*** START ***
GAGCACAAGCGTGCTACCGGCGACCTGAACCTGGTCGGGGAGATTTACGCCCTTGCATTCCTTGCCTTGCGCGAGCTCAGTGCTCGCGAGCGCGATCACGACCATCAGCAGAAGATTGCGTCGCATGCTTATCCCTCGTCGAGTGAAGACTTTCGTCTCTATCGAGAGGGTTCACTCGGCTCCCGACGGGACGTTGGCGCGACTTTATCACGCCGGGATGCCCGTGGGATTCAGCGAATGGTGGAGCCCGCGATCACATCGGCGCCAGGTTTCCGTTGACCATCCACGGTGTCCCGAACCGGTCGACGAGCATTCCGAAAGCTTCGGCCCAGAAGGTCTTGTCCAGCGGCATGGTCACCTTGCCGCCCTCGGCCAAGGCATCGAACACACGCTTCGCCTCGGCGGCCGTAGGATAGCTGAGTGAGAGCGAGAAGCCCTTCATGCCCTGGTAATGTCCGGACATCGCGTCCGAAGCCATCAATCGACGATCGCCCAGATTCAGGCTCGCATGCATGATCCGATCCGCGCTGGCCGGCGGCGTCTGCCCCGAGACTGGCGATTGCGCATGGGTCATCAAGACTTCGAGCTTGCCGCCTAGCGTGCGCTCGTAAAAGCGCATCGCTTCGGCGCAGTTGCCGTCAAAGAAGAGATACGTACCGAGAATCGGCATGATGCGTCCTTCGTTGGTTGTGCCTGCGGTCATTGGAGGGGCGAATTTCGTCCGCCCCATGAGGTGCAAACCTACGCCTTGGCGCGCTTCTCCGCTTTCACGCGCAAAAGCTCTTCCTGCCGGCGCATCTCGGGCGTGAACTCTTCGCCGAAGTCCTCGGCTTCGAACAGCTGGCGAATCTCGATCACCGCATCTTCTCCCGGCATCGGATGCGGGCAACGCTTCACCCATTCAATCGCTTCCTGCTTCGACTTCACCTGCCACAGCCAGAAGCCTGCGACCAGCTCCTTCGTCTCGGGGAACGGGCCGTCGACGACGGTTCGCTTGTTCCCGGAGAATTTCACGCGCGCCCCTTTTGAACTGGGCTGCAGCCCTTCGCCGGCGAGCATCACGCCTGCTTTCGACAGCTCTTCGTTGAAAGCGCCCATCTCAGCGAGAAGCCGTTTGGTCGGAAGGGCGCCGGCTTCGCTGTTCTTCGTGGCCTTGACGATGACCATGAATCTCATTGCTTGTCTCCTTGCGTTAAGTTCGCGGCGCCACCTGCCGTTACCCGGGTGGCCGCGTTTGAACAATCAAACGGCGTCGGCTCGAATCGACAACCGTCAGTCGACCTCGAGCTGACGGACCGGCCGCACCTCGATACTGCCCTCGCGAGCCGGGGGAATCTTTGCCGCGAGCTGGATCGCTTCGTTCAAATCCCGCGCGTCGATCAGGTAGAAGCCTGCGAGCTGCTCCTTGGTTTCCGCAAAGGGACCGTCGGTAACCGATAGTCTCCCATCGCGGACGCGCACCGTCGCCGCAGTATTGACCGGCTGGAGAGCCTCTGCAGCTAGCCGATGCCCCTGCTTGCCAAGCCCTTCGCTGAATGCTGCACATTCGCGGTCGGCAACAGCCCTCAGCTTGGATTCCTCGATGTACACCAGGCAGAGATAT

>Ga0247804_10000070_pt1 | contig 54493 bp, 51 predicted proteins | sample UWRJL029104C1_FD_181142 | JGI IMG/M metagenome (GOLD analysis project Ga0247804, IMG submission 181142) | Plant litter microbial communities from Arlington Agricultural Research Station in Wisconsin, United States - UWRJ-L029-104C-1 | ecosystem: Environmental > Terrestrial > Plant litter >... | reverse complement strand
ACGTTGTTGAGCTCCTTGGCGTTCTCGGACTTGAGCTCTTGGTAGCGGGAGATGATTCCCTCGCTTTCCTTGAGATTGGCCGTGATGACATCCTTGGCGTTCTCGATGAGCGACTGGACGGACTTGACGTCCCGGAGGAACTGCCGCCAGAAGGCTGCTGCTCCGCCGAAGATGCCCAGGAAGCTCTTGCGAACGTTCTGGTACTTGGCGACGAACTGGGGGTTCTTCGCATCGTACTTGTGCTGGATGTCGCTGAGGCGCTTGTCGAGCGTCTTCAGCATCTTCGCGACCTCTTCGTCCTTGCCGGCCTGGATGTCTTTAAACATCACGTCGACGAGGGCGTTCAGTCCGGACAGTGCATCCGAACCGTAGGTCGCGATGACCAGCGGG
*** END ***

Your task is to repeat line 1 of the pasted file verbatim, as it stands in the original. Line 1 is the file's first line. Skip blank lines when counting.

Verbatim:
GAGCACAAGCGTGCTACCGGCGACCTGAACCTGGTCGGGGAGATTTACGCCCTTGCATTCCTTGCCTTGCGCGAGCTCAGTGCTCGCGAGCGCGATCACGACCATCAGCAGAAGATTGCGTCGCATGCTTATCCCTCGTCGAGTGAAGACTTTCGTCTCTATCGAGAGGGTTCACTCGGCTCCCGACGGGACGTTGGCGCGACTTTATCACGCCGGGATGCCCGTGGGATTCAGCGAATGGTGGAGCCCGCGATCACATCGGCGCCAGGTTTCCGTTGACCATCCACGGTGTCCCGAACCGGTCGACGAGCATTCCGAAAGCTTCGGCCCAGAAGGTCTTGTCCAGCGGCATGGTCACCTTGCCGCCCTCGGCCAAGGCATCGAACACACGCTTCGCCTCGGCGGCCGTAGGATAGCTGAGTGAGAGCGAGAAGCCCTTCATGCCCTGGTAATGTCCGGACATCGCGTCCGAAGCCATCAATCGACGATCGCCCAGATTCAGGCTCGCATGCATGATCCGATCCGCGCTGGCCGGCGGCGTCTGCCCCGAGACTGGCGATTGCGCATGGGTCATCAAGACTTCGAGCTTGCCGCCTAGCGTGCGCTCGTAAAAGCGCATCGCTTCGGCGCAGTTGCCGTCAAAGAAGAGATACGTACCGAGAATCGGCATGATGCGTCCTTCGTTGGTTGTGCCTGCGGTCATTGGAGGGGCGAATTTCGTCCGCCCCATGAGGTGCAAACCTACGCCTTGGCGCGCTTCTCCGCTTTCACGCGCAAAAGCTCTTCCTGCCGGCGCATCTCGGGCGTGAACTCTTCGCCGAAGTCCTCGGCTTCGAACAGCTGGCGAATCTCGATCACCGCATCTTCTCCCGGCATCGGATGCGGGCAACGCTTCACCCATTCAATCGCTTCCTGCTTCGACTTCACCTGCCACAGCCAGAAGCCTGCGACCAGCTCCTTCGTCTCGGGGAACGGGCCGTCGACGACGGTTCGCTTGTTCCCGGAGAATTTCACGCGCGCCCCTTTTGAACTGGGCTGCAGCCCTTCGCCGGCGAGCATCACGCCTGCTTTCGACAGCTCTTCGTTGAAAGCGCCCATCTCAGCGAGAAGCCGTTTGGTCGGAAGGGCGCCGGCTTCGCTGTTCTTCGTGGCCTTGACGATGACCATGAATCTCATTGCTTGTCTCCTTGCGTTAAGTTCGCGGCGCCACCTGCCGTTACCCGGGTGGCCGCGTTTGAACAATCAAACGGCGTCGGCTCGAATCGACAACCGTCAGTCGACCTCGAGCTGACGGACCGGCCGCACCTCGATACTGCCCTCGCGAGCCGGGGGAATCTTTGCCGCGAGCTGGATCGCTTCGTTCAAATCCCGCGCGTCGATCAGGTAGAAGCCTGCGAGCTGCTCCTTGGTTTCCGCAAAGGGACCGTCGGTAACCGATAGTCTCCCATCGCGGACGCGCACCGTCGCCGCAGTATTGACCGGCTGGAGAGCCTCTGCAGCTAGCCGATGCCCCTGCTTGCCAAGCCCTTCGCTGAATGCTGCACATTCGCGGTCGGCAACAGCCCTCAGCTTGGATTCCTCGATGTACACCAGGCAGAGATAT